Over the past few weeks, I’ve been taking a closer look at some of the most common additives in processed food, such as aspartame and “natural flavour”. This week I want to tackle one of the most widespread additives around: soy lecithin.
Where is it found?
Soy lecithin is an emulsifier – it prevents the separation of water and fat. It is found in thousands upon thousands of manufactured products, from baby formula, chocolate, coffee cream and margarine to cosmetics. It’s even sold as a nutritional supplement, boasting claims from increased metabolism and athletic performance to controlling dandruff.
Thanks to a multi-billion dollar marketing campaign spanning almost a century, soy byproducts now reside in up to 70% of the food products on your supermarket shelves.
Where does it come from?
It’s not a pretty picture. Virtually all soy beans grown today are genetically modified varieties, engineered to withstand massive doses of pesticides and herbicides. Oils are extracted from soy beans for commercial use via processes that leave traces of solvents and pesticides in the residual sludge.
Soy lecithin is made from that toxic industrial sludge. As the waste product of soy oil extraction is not fit for livestock consumption, the soy industry has been aggressively seeking other ways to sell the stuff.
What does it do to your body?
Numerous studies have found that soy products may have some pretty nasty side effects. Thyroid dysfunction, kidney stones, suppression of the immune system, increased risk of breast cancer and potentially fatal food allergies, to name just a few.
In addition to being linked with serious health problems, compounds found in soy have significant anti-nutritional properties:
- Lectines compromise immune system functioning and upset the healthy balance of gut bacteria.
- Phytic acid suppresses nutrient absorption by bonding to the nutrients you need, like calcium, magnesium, zinc and copper.
- Haemaglutten causes blood cells to clump together and inhibits oxygen uptake.
- Phytoestrogen mimics the female hormone estrogen.
- Enzyme and trypsin inhibitors impede protein absorption and pancreatic functioning.
Even if all the claims made by the soy industry about the health benefits of soy lecithin and soy byproducts were completely true, it would still be pretty clear that the bad outweighs the good.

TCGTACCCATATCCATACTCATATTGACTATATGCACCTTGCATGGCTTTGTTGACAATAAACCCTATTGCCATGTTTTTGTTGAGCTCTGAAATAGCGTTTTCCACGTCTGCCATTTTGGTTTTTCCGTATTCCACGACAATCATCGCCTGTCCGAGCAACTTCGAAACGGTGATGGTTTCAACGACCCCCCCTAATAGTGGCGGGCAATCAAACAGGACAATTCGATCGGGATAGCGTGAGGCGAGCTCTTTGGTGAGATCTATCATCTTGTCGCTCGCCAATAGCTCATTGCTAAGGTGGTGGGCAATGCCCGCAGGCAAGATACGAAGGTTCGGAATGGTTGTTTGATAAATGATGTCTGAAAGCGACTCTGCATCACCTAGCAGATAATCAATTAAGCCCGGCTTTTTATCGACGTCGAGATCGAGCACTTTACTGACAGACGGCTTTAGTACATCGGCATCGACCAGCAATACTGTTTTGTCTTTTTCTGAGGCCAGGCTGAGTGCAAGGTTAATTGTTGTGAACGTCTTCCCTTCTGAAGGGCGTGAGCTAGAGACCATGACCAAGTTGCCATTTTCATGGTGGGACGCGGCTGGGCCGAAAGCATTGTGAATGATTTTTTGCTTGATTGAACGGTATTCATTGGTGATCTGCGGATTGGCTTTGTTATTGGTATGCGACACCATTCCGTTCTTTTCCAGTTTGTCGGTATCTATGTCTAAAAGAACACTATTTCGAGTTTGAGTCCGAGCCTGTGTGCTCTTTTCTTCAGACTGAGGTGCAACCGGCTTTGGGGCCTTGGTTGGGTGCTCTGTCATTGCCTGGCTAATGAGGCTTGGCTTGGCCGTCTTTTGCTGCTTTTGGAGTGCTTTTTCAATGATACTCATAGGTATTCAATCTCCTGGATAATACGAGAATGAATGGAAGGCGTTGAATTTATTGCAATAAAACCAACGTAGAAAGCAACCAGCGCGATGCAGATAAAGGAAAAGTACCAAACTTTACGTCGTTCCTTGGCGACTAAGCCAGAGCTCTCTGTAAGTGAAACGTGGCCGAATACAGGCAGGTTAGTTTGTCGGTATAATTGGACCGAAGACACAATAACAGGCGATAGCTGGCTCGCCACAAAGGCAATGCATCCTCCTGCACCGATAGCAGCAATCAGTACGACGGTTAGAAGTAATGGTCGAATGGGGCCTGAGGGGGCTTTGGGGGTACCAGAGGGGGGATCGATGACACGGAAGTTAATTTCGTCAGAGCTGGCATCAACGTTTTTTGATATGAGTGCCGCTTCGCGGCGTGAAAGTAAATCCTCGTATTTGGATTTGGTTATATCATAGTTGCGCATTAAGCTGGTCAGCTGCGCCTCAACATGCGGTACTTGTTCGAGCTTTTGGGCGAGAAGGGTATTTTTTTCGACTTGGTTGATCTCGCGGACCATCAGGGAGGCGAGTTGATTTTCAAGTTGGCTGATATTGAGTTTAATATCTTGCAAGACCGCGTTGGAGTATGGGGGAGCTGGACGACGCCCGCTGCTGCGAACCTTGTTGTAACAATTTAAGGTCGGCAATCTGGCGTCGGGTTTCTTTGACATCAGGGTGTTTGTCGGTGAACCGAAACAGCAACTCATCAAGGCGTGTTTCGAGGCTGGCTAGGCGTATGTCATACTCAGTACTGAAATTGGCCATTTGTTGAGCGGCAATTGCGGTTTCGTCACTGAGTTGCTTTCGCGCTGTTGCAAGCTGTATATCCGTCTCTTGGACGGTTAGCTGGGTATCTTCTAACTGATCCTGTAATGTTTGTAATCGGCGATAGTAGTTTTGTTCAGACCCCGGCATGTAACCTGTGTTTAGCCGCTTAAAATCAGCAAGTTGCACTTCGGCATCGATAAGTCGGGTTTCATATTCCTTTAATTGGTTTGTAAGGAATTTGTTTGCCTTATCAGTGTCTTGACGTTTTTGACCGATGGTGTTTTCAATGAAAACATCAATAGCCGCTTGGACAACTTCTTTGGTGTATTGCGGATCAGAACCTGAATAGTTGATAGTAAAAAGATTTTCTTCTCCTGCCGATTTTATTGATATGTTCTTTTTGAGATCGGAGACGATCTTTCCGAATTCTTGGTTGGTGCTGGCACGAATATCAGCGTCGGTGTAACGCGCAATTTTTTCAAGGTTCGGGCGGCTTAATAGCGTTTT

If, after reading this, you’re looking to avoid soy byproducts, you’ve got your work cut out for you! If you eat any processed food at all, odds are it contains products derived from soy. You’ll find soybean oil, soy flour, soy formula, soy lecithin or hydrolyzed soy protein on one label after another.
The good news is lowering the load of soy in your diet is easier then you think!
Action Step: Over the next 24 hours take a look at the food in your cupboard. Do you see any items with soy in the ingredient list? Maybe a chocolate bar, box of crackers, some cookies or salad dressing? On your next visit to the grocery store, take a look at a few other products on the shelves related to the item you want. If it has no soy in the ingredient list, it automatically is a better choice. They are out there, you just need to take a few minutes to look.
Remember, the best way to avoid soy products is to get in your kitchen and make your favourite foods yourself. Here is one recipe to help get you started. It is for my delectable Guilt Free Chocolate Bars. This is the silkiest, smoothest chocolate you have ever tasted. Give it a try and let me know how it goes.
Is there anything GOOD about soy?
Fermented soy products like miso, temeph and natto are safer to consume because the fermentation process blunts the activity of phytic acid on your nutrient absorption and creates probiotic activity for gut health.
Now go take a look in your kitchen cupboard and see what you find!